To do this authentically however I needed an N64 and a copy of the game which, whilst not the most expensive collectable out there, didn’t come that cheap. My natural thrift nudged me in the direction of doing this all with as least expense as possible, so the cart I’ve ended up with is unboxed and worn; like wise I picked up an N64 without controller or screen cable, but luckily I happened to have a controller from a previous escapade and a cheap video cable was only a few pounds of British monies. So now I have a fully functional N64…
… and no idea what to do with it. Continue reading “I Have an N64 and I Don’t Know What to Do With It”
During my recent confession disguised as a review, I admitted that I actually had a bit of a soft spot for golf games; not in a kind of ‘let’s simulate the heck out of this down to the brand of spikes in Ralph Grundleson’s special golf shoes’, but more of a casual arcade-ey soft-spot for the precise layout of the course and seeing that virtual ball sail towards the horizon from a perfectly executed QTE. I also mentioned that some of this unexpected leaning was likely down to playing Greg Norman’s Ultimate Golf on Atari ST … SHARK ATTACK!!…
… and I’m going to be upfront with my biggest criticism of the game- hold on to your hats because it’s a doozy. No game … NO!… GAME!… should feature the words ‘Shark Attack!’ right these in bright letters on the boxart if they don’t contain at least one shark. Greg Norman’s Ultimate Golf does not feature any sharks… and yet SHARK ATTACK is right there on the box, and no, I’m sorry to all you golfing a-fish-a-nandos, Greg Norman is not a shark. He is an Australian gentleman who likes to play golf. As an eight year old child this was one of my biggest gaming disappointments. I’ve waited a long time to set the record straight there.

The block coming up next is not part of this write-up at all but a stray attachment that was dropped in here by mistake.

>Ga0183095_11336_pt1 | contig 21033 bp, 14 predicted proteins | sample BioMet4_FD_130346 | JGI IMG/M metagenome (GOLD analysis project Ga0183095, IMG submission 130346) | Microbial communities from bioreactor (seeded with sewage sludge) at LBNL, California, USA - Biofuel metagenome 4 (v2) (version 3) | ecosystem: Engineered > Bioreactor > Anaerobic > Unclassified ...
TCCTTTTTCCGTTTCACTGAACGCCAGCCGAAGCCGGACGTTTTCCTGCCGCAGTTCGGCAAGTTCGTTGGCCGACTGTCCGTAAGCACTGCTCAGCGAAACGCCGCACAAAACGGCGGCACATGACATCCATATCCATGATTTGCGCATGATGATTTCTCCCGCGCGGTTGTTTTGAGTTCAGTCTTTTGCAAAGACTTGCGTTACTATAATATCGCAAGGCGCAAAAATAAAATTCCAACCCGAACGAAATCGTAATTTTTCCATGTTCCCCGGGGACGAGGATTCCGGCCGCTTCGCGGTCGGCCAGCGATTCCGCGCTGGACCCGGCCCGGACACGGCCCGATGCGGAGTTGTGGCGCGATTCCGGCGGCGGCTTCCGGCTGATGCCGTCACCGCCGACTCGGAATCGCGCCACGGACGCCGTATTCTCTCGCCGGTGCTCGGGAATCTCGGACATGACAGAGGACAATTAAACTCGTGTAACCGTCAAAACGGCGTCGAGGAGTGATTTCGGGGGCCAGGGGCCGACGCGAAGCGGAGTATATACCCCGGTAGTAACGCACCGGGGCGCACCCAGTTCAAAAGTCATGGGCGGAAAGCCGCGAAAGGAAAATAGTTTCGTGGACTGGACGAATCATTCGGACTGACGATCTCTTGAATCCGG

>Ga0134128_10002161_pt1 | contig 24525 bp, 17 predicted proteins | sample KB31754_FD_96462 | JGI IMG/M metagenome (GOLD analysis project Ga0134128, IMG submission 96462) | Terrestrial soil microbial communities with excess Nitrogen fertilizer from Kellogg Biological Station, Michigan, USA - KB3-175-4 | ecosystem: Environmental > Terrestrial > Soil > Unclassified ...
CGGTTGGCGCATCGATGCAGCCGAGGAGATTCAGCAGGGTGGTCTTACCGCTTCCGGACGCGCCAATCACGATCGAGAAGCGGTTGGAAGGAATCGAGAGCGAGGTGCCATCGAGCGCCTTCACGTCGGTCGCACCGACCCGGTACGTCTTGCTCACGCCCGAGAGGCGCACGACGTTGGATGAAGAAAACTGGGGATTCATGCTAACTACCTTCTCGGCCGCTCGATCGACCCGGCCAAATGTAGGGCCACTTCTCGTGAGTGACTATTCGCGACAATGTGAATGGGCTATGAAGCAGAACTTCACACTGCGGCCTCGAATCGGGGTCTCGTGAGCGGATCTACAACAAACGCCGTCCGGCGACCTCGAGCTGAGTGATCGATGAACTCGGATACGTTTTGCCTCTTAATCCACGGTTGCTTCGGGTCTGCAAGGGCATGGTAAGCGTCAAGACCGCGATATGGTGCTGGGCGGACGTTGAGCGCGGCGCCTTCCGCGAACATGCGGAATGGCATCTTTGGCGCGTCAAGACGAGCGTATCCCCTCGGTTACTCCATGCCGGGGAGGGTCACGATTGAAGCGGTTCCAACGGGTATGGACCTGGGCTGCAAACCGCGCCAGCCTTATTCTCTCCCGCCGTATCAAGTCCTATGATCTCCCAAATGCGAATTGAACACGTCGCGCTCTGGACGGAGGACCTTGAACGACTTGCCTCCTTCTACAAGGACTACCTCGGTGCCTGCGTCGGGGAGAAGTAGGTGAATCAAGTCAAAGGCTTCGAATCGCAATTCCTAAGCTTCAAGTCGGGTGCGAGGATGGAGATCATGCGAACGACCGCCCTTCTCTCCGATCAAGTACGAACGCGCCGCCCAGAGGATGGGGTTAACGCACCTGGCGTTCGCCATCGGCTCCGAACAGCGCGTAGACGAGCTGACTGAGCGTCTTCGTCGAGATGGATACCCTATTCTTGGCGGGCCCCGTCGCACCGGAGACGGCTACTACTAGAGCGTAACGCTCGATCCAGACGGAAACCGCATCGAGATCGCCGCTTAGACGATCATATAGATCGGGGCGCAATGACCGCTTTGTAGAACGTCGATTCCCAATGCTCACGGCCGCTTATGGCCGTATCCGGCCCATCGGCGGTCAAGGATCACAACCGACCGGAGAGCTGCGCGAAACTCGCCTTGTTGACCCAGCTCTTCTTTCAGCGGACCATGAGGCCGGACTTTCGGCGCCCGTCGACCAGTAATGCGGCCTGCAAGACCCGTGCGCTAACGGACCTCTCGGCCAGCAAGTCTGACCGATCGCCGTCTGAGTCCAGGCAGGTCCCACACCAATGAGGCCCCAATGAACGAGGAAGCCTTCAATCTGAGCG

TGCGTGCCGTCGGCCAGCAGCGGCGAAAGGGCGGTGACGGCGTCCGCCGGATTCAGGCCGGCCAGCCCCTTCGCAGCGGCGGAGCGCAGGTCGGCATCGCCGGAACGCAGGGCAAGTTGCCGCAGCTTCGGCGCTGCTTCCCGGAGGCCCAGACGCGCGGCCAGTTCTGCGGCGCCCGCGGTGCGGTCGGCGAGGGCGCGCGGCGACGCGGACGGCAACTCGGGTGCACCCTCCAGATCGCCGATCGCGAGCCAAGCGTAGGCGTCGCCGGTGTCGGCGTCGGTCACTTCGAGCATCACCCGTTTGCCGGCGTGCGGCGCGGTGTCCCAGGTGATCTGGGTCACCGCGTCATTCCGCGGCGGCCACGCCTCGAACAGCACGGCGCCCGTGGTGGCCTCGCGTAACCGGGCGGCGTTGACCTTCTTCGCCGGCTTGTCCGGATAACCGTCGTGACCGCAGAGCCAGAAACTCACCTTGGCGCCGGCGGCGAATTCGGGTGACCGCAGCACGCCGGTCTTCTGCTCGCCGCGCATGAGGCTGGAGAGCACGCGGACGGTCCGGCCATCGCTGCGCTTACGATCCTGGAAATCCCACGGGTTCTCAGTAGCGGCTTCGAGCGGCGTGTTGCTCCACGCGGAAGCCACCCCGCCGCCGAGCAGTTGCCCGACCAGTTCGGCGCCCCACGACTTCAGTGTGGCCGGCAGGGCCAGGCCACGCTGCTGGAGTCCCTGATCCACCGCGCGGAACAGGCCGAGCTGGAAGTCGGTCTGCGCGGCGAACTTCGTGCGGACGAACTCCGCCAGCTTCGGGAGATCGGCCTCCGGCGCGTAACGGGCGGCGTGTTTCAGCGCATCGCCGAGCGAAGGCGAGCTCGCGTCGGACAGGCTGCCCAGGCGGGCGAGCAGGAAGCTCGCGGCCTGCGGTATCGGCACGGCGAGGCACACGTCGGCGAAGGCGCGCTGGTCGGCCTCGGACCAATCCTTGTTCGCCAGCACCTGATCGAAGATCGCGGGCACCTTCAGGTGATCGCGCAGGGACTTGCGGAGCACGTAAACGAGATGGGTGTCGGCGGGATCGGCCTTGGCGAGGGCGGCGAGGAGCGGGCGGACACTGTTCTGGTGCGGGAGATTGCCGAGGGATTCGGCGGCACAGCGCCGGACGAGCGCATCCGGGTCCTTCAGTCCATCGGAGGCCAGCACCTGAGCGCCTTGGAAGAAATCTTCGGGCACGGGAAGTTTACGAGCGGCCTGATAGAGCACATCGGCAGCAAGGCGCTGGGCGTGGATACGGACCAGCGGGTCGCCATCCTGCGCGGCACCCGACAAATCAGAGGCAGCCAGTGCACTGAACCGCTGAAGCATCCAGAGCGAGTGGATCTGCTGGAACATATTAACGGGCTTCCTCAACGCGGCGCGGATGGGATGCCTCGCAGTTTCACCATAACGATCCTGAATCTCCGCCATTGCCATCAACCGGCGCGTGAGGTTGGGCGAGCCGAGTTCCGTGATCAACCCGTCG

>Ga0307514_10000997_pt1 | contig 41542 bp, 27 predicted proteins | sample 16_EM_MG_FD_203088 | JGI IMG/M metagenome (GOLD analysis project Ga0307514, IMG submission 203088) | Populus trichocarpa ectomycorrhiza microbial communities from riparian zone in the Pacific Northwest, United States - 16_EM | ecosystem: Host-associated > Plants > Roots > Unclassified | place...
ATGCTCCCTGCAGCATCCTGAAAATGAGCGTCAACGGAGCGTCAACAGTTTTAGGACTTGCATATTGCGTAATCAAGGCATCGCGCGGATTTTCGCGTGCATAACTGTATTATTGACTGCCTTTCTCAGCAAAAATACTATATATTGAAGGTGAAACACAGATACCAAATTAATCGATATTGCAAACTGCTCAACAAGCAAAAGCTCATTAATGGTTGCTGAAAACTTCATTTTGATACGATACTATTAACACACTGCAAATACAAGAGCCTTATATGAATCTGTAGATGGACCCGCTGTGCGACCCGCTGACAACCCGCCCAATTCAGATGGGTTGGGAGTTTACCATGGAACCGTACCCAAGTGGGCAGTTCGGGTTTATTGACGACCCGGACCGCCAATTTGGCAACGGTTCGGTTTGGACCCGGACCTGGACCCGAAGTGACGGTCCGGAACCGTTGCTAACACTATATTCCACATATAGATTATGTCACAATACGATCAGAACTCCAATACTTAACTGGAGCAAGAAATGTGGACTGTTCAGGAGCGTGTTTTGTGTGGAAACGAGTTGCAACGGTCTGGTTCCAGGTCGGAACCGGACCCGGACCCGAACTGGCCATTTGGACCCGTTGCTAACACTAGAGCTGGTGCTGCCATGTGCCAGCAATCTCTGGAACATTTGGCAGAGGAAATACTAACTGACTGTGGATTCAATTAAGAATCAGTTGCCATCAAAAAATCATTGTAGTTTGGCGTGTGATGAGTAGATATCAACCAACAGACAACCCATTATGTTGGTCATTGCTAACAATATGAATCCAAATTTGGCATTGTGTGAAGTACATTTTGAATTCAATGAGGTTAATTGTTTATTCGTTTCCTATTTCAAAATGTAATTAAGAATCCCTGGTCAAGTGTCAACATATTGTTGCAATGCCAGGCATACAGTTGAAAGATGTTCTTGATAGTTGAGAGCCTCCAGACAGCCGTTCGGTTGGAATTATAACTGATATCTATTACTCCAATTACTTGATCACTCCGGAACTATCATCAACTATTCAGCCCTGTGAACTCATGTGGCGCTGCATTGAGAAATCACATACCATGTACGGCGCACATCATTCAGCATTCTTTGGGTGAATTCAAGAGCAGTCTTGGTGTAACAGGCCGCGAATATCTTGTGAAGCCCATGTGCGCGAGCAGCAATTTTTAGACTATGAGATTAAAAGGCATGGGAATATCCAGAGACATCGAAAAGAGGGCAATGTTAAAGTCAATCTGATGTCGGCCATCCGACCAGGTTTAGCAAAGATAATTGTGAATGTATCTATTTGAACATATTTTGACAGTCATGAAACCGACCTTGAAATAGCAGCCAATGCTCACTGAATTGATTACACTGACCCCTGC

The whole thing got me feeling a bit nostalgic for ol’ GN’s:UG so I decided to emulate the heck out of it in an attempt to see what it is about the game that I must have at least been slightly intrigued by (yes, I could have dug out the actual ST and played… but no, I don’t have that kind of lounge space or time to spare at the moment). Continue reading “Greg Norman’s Ultimate Golf: Where are the Sharks?”
Valve’s: The Lab is still my go to VR demo for anyone wanting to give that ol’ headset their first go. Taking a playful sandbox approach to VR-ing it introduces new users to the concepts of VR in a polished and intuitive way; warp movement, picking things up, firing a bow and arrow – yes, all the core part of VR are there!
My favourite part of ‘The Lab’ however is still the Portal themed robot maintenance bay; a short linear demo with very few interactive elements that astounds me every time I give it a shot. It’s the virtual transportation in to the world of Portal that blows me away. Coming face to face with the beautifully intricate Atlas or that moment when GlaDOS drops in to view – the immersion and the sense of scale are awesome, and for a fan of the source material it gives me chills every time. It’s the same reason that for a long time my Steam VR home was the Team Fortress 2 theme, the chance to be beamed directly in to your favourite game universe is too much to pass up. Continue reading “Quake VR: Queasy…”
*… because I can’t find my Game Gear Featured Image is provided by Nostalgia Nerd (Original) under CC-BY-2.0… oh you sweet Flickr valet of moody-lit consoles and stuff…
… I mean, seriously… where have I put it? I know it’s here somewhere!
Attic hunting aside, the Sega Game Gear was my first console and the company’s 1990 answer to Nintendo’s GameBoy. It’s a contest which my beloved bulky hunk of plastic never really stood a chance of winning; Nintendo’s fighter had a year head start and Tetris which catapulted it in to the stratosphere amassing over 100 million lifetime sales compared to a meagre 10 million accrued by the Game Gear. All that being said I loved that little system. Loved it in-spite of the monstrous appetite it had for AA batteries (that I rarely fed it, choosing to play mostly using a power adaptor) and that sometimes hard to see screen… and the way that if you knocked the power cable it would often reset the game. Continue reading “Remembering the Sega Game Gear: … because I have no idea where I put the thing…”